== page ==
The Baltimore County Department of Recreation and Parks plans to place donated defibrillators at its five regional parks and at its soccer arena in North Point, said department director Robert J. Barrett. He said that the step is part of a safety program launched after the death last summer of a 4-year-old boy whose heart stopped after he was struck in the chest with a baseball at an adult amateur league game in Lutherville.
Baltimore County also purchased 22 defibrillators for $42,000 for its senior centers in the last budget cycle, and there are more than a dozen at other county-owned facilities, said Brown, of the county's Fire Department. The county encourages businesses to buy their own units through a discount program called Project Heartbeat, which Brown, of the county Fire Department, directs.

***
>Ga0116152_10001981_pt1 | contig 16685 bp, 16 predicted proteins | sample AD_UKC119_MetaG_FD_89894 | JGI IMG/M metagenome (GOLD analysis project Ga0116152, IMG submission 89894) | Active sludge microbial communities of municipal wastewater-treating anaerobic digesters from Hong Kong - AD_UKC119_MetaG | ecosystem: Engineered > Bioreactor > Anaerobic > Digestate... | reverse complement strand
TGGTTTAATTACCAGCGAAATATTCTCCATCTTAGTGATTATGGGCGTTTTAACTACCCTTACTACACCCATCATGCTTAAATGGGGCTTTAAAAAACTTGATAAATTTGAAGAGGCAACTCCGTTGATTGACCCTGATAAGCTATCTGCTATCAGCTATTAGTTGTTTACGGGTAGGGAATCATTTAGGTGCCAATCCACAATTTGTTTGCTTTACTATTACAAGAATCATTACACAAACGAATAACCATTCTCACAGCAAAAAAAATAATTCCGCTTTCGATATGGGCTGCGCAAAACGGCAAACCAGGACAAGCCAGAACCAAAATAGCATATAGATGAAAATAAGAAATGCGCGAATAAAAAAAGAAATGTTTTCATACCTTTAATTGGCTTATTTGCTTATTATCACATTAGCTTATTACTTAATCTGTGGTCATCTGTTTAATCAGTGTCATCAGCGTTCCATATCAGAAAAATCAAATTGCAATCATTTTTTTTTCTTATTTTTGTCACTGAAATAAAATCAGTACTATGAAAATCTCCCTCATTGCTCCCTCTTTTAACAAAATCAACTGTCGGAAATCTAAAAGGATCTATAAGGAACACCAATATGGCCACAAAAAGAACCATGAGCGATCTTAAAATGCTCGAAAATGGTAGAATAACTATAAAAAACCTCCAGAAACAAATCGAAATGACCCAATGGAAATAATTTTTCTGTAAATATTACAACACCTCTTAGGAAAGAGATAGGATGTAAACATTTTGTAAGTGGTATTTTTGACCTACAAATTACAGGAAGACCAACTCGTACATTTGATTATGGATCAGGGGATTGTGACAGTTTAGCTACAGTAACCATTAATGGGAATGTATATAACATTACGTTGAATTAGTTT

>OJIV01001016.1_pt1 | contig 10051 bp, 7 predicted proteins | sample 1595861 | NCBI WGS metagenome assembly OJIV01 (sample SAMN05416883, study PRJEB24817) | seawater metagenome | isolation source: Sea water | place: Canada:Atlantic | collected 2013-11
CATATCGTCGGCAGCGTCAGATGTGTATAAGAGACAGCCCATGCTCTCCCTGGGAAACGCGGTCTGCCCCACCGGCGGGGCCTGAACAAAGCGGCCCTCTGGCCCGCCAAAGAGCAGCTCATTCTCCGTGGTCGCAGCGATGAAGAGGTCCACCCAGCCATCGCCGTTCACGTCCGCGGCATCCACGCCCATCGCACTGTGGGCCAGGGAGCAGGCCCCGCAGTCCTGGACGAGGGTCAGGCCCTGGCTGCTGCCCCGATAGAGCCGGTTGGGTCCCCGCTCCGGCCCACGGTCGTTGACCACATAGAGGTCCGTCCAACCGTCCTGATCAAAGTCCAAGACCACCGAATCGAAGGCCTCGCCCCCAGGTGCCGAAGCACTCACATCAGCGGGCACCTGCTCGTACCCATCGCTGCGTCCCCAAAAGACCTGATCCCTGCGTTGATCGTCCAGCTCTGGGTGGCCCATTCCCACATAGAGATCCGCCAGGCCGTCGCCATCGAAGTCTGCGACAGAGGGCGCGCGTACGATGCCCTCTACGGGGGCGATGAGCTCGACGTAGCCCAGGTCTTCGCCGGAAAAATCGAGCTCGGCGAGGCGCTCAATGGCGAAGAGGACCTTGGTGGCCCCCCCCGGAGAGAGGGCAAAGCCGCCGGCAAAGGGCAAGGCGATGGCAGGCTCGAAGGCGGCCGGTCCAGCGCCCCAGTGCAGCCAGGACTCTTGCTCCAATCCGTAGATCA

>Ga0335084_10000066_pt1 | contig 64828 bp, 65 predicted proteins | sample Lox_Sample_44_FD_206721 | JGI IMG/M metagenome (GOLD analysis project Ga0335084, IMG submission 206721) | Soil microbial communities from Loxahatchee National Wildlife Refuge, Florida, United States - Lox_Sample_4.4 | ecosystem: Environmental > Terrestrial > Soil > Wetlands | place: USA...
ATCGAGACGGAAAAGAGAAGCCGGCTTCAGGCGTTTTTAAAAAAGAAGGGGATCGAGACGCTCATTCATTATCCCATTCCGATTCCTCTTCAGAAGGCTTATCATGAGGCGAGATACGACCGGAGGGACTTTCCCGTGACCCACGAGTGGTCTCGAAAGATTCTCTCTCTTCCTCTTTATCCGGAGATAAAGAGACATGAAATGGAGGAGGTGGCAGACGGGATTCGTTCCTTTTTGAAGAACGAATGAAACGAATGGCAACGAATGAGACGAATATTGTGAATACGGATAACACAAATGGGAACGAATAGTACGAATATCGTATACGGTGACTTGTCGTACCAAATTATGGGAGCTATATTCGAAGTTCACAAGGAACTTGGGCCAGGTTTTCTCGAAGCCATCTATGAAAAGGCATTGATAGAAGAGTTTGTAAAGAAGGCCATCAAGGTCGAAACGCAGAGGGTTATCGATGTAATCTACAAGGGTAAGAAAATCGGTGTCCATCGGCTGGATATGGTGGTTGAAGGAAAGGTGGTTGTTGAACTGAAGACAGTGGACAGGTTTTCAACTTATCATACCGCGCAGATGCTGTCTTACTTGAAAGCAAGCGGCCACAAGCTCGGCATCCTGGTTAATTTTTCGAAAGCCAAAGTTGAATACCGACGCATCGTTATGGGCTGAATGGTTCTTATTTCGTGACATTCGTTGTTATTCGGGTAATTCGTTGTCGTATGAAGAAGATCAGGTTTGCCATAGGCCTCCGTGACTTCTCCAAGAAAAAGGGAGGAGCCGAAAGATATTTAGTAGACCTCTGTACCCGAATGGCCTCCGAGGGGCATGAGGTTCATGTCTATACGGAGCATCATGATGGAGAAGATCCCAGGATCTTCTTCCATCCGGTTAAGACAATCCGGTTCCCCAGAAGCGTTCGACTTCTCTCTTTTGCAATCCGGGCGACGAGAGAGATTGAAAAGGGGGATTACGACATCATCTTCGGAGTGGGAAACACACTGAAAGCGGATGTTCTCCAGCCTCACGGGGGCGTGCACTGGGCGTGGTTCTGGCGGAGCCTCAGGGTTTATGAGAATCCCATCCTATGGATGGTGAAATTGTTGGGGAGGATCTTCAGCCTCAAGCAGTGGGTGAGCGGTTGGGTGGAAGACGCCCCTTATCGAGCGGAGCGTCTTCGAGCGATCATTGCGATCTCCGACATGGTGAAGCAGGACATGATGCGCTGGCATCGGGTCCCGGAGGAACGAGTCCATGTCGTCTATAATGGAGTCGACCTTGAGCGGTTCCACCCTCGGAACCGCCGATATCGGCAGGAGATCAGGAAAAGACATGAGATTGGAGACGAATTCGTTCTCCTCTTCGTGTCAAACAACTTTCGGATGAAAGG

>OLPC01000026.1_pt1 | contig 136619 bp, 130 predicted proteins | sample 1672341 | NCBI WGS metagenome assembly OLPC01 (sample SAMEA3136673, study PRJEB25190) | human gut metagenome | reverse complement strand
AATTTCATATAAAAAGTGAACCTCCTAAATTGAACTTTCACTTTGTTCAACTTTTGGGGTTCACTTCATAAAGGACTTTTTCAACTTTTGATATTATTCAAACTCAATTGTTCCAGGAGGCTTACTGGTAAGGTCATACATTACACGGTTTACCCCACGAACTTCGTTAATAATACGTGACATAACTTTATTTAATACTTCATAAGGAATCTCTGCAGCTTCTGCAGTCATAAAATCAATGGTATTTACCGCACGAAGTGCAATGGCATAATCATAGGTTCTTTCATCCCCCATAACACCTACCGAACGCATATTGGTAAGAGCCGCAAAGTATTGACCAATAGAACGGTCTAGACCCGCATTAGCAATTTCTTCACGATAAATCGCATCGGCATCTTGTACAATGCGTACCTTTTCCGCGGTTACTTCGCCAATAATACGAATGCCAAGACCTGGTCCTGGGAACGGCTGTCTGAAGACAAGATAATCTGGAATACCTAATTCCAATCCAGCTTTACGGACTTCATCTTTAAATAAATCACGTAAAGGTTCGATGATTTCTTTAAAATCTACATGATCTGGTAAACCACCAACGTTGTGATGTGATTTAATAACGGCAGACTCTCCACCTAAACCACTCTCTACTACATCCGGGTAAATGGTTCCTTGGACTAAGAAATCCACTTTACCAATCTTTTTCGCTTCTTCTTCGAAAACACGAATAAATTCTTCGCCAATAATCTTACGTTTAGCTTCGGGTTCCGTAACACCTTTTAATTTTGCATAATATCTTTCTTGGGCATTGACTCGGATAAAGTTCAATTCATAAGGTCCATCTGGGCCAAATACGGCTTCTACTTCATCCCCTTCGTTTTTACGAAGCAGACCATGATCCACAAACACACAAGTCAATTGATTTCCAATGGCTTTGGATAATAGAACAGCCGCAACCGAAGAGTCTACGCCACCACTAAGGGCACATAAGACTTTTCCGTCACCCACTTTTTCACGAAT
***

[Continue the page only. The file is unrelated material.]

"The goal is to save people's lives, of all ages," he said.
And, he said, they already have. Last month, a Fire Department captain stepped out of a fire truck and collapsed. A nearby medic unit was able to use a defibrillator to revive him. Earlier in the fall, a Hereford High School student suffered cardiac arrest during class. School staff administered CPR until a medic arrived with a defibrillator.
"It was a short enough period of time that she had a full recovery," Brown said.
Ferguson, from the Anne Arundel County schools, said she believes in the future it won't be unusual to have defibrillators in schools. "I think one of these days they're going to be like fire extinguishers," she said.
Sun reporter Sara Neufeld contributed to this article.